Long-time Emanuel political opponents from John Kass to Bob Fioretti see the museum as another club with which to hammer the mayor.  Friends of the Parks has announced its opposition to the project, and has threatened to challenge it in court as a violation of the city's Lakefront Protection Ordinance. (It should be noted that the phrase frequently cited by museum opponents, “in no instance will further private development be permitted east of Lake Shore Drive” doesn't seem to appear in the actual Ordinance, but in a set of 14 administrative policy criteria.  It should also be mentioned that, until 1994, the northbound lanes of Lake Shore Drive were east of both Soldier Field and the parking lot intended for the Lucas museum.)

Crain's Chicago Business political analyst Greg Hinz (or at least his headline writer) has painted the opposition as “Elitists on parade”, but that's too easy, a favorite trick of demagogue politicians such as Richard M. Daley,  falsely mis-characterizing the apathy of the broad public as support while dismissing the activity of the inevitably far smaller number who care enough to get involved as suspect and invalid.

The Issues

No, the questions raised by the critics of Lucas Museum deserve answers.  Is it legal?  Shouldn't we fight for every opportunity to keep the lakefront open and clear?  Is it nothing more than a vanity project?  Is Rahm pulling another fast one in favor of  West Coast campaign contributors who have anointed him Mayor Hollywood, Chicago chapter?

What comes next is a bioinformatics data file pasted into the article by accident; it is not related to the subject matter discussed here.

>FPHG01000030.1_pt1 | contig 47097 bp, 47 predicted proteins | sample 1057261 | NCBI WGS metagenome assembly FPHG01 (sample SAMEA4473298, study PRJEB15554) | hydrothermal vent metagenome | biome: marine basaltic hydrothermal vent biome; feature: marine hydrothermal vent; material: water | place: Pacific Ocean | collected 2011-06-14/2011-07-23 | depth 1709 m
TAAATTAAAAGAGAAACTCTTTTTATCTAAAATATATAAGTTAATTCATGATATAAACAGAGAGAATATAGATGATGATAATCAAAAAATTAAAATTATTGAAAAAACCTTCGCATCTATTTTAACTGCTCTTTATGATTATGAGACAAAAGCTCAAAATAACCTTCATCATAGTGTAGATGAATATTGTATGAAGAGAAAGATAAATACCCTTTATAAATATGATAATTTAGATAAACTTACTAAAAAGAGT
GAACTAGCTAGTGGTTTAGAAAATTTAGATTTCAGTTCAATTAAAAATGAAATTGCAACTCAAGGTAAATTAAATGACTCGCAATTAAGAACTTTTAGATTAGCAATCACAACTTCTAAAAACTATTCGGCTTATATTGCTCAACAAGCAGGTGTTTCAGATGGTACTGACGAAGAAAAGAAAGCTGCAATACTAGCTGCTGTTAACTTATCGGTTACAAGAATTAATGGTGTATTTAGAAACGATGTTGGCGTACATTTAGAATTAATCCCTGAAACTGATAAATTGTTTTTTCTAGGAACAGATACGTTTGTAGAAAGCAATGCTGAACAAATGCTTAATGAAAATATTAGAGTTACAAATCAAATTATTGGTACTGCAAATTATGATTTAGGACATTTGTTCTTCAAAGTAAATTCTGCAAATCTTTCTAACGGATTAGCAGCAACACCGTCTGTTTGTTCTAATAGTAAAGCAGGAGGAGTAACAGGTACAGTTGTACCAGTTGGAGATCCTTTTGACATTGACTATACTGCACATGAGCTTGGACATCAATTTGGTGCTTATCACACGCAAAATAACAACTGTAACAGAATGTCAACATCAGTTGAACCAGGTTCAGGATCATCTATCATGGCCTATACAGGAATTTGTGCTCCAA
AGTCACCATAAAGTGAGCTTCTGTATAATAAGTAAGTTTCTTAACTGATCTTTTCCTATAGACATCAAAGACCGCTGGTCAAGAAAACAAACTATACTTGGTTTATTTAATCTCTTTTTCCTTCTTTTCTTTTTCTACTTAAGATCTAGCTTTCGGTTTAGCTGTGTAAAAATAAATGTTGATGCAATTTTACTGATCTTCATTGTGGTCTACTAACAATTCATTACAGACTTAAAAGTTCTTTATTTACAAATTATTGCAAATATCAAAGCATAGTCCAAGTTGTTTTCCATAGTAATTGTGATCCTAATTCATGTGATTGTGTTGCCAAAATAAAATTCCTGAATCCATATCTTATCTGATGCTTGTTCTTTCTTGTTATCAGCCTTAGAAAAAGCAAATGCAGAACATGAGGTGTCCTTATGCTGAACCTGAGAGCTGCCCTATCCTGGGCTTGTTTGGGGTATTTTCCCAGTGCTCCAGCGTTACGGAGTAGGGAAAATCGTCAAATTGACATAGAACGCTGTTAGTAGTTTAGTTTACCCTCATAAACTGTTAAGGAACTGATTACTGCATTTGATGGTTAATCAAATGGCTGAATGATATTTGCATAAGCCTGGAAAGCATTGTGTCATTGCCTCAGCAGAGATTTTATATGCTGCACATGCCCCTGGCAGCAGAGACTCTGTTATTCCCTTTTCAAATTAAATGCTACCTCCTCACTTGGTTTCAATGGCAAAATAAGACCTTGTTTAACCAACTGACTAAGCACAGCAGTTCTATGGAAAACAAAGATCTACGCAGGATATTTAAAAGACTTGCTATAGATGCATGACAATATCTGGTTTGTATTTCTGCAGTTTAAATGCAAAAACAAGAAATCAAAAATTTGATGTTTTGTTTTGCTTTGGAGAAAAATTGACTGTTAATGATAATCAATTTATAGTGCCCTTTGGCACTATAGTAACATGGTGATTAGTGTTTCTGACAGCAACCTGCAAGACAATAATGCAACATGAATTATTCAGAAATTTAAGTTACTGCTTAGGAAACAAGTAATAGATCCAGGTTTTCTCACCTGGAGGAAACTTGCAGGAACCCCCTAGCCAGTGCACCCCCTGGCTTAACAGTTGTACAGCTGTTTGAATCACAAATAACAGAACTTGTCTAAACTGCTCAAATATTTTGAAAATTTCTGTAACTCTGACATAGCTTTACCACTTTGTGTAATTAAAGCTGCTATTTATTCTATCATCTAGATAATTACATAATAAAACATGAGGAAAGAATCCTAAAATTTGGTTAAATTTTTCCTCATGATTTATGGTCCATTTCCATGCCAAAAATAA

I'll let the courts handle questions of legality, but as to the the other questions, I believe the answers lead to seeing the Lucas Museum as, potentially, a very positive thing for Chicago.  Let me explain why.

1.  The Site
You already know that the site has, up until now, never been anything but several square blocks of asphalt, a surface parking lot best known as the location for hosting tailgate parties before Bears games. It should also be remembered that the Museum Campus came about not as a campaign against development, but as an escape valve to keep the lakefront to the north clear and open.

Chicago patron saint Daniel Burnham fought, with public opinion on his side, to construct the new Field Museum at Congress Street.  He wanted to load up Grant Park with large and imposing Beaux Arts structures, lots of them.  But when Montgomery Ward won his court battle to keep the park free of new buildings, the museum took advantage of the Illinois Central Railroad looking to unload some unused railyards south of Roosevelt to move the Field's location to what would come to be known, with the addition of the Shedd Aquarium and Adler Planetarium, as the Museum Campus.
In 1924, the massive, colonnaded stadium Soldier Field opened just south of the Field.   in 1960, the original bunker-like McCormick Place opened on the lakefront just a couple blocks south of Soldier Field.  After that building was mercifully put out of its misery by a massive 1967 fire, McCormick Place was was rebuilt on the same site to a far more open and elegant design by Gene Summers.  In 1986, a huge new addition pushed the McCormick Place complex another block north, while in 1997 an even larger building pushed the encroachments nearly two blocks further to the south.

The Lucas Museum's contested territory is the 17 acres that's left, about three blocks between Soldier Field and McCormick Place.  Take the time to look at it, and you'll see not an undiscovered jewel waiting to blossom, but a dangling participle of a space in search of a subject.  Rahm should be given some credit in actually foisting this problem child off on Lucas.
click for larger view